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One family's quest to bring a new kind of wheelchair to toddlers

Homemade wheelchair helps toddler
Homemade wheelchair gives toddler mobility for first time 01:42

Two-year-old Bella Shorr is getting around in ways her family never thought possible.

She was born with spina bifida, a birth defect of the spine that often causes paralysis of the lower limbs. 

"Everywhere we went we had to carry her or put her in a stroller," her mother, Sonya, told CBS News.

That's when Bella's great uncle got involved. Using a plan he found on the Internet, he constructed a wheelchair using a bumbo-like seat for kids, some tires, and a wooden board.

"She's just happy to be free to do what she wants," said Bella's father Jeffrey.

Now, the family is trying to help others in need.

"As we saw her maneuverability and her freedom, coming out of her captive body playing with the other kids, we decided that we would try to make chairs for other children," Martin Parzynski, Bella's great uncle said.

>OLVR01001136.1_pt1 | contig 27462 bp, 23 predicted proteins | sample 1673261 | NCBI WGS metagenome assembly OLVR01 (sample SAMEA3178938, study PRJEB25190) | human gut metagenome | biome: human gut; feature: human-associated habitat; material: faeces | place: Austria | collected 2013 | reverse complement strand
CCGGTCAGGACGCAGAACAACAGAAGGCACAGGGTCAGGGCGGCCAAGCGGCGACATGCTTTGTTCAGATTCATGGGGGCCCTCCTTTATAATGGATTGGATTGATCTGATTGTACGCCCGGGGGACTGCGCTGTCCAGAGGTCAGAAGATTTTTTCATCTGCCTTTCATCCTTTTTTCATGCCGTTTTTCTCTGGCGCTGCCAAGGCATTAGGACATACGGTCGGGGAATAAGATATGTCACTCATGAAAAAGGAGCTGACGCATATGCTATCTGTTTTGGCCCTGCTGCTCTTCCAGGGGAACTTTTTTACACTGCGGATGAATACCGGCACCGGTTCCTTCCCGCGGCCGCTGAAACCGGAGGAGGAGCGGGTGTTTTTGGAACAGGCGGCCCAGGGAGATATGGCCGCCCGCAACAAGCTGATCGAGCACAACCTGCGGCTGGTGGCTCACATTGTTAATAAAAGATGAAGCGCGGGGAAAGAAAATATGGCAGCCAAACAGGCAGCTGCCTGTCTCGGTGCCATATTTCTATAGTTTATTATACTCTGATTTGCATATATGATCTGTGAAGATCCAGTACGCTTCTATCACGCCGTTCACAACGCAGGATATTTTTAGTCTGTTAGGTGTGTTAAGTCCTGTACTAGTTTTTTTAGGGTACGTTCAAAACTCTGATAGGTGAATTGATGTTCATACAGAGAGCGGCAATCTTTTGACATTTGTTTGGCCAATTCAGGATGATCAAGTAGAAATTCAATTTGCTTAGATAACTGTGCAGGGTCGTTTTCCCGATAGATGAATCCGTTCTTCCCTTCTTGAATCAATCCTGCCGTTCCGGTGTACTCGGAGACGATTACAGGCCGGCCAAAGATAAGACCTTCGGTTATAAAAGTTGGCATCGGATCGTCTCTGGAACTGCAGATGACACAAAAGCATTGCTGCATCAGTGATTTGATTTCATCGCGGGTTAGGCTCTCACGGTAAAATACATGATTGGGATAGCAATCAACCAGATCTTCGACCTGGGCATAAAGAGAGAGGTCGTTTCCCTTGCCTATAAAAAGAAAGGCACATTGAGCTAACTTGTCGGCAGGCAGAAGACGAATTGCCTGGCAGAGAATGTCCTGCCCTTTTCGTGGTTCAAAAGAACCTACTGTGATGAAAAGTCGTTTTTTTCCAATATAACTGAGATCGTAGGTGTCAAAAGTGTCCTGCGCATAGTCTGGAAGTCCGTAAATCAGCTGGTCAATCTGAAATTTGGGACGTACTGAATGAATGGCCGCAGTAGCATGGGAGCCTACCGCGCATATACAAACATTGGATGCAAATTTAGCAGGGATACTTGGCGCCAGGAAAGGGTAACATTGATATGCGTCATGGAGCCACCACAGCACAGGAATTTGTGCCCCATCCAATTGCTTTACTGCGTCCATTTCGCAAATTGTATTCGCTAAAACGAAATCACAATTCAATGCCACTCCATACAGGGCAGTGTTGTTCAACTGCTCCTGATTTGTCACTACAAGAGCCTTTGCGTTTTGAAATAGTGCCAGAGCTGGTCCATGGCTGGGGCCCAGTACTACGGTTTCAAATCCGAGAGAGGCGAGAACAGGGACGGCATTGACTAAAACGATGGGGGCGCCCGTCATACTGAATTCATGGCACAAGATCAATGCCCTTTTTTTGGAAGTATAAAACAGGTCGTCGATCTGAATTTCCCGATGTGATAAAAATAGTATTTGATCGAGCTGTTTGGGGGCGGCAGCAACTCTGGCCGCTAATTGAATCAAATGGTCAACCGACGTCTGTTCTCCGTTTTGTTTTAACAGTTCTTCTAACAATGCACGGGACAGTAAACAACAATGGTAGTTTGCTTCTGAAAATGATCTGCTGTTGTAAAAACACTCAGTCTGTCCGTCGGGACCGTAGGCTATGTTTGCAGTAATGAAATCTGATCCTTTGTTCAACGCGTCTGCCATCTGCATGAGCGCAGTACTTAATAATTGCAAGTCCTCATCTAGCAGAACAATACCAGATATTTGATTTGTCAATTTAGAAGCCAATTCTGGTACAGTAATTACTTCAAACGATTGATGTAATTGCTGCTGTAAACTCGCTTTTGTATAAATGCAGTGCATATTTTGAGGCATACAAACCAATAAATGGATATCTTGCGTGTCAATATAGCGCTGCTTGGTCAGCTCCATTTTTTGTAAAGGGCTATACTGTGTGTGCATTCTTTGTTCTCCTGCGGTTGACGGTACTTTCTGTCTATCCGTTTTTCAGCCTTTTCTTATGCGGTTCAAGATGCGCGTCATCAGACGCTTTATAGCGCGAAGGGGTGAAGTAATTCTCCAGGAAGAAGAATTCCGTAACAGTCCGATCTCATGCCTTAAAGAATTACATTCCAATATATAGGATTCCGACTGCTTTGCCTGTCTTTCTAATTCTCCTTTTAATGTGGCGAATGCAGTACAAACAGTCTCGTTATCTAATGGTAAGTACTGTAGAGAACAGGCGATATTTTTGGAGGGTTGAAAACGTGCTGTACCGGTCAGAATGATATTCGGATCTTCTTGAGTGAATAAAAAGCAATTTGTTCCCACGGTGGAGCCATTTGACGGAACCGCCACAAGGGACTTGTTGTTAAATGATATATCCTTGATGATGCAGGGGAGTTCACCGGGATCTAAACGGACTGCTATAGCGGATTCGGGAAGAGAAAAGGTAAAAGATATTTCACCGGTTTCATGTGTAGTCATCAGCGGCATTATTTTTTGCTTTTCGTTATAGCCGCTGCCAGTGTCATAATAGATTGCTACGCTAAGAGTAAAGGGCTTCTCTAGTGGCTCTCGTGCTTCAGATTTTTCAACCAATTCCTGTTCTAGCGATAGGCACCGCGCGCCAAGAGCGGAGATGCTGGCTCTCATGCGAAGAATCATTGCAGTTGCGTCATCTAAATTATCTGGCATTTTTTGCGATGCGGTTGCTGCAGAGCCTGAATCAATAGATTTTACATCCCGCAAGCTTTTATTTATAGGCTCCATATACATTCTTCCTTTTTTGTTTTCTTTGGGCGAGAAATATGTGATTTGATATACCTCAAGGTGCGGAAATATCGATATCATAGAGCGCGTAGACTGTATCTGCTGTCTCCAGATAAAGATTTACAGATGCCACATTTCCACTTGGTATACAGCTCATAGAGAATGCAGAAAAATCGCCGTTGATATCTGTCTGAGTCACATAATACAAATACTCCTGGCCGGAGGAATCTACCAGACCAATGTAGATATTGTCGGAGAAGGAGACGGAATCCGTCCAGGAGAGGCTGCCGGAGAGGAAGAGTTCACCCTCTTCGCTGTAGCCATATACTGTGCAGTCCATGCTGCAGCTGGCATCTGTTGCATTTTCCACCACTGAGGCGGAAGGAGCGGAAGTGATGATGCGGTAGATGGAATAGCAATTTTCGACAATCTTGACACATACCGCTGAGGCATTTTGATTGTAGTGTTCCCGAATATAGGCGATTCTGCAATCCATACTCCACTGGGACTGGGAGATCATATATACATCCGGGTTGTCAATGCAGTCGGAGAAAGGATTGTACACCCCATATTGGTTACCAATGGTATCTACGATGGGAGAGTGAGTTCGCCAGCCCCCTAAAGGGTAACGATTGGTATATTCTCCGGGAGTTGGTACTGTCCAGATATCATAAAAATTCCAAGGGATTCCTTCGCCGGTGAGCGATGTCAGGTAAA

They spread the word on Facebook – calling the wheelchairs "Bella's Bumbas" – and it took off.

In just a few months they've received almost two hundred orders. They've shipped the wheelchairs to children in 40 states and as far away as the Philippines.

The family doesn't charge for the wheelchairs. Families only pay for shipping, a fraction of what it would cost to purchase a typical wheelchair.

They say the smiles they see on the faces of children around the world make it all worth it.

'To be able to be independent, play with their other siblings, you know go outside and play. It's just amazing," Sonya said.

Since the wheelchairs are not commercially manufactured, families must sign a waiver of liability.

Bella's Bumbas also asks that when a child outgrows their chair, the family then donates it to another family.

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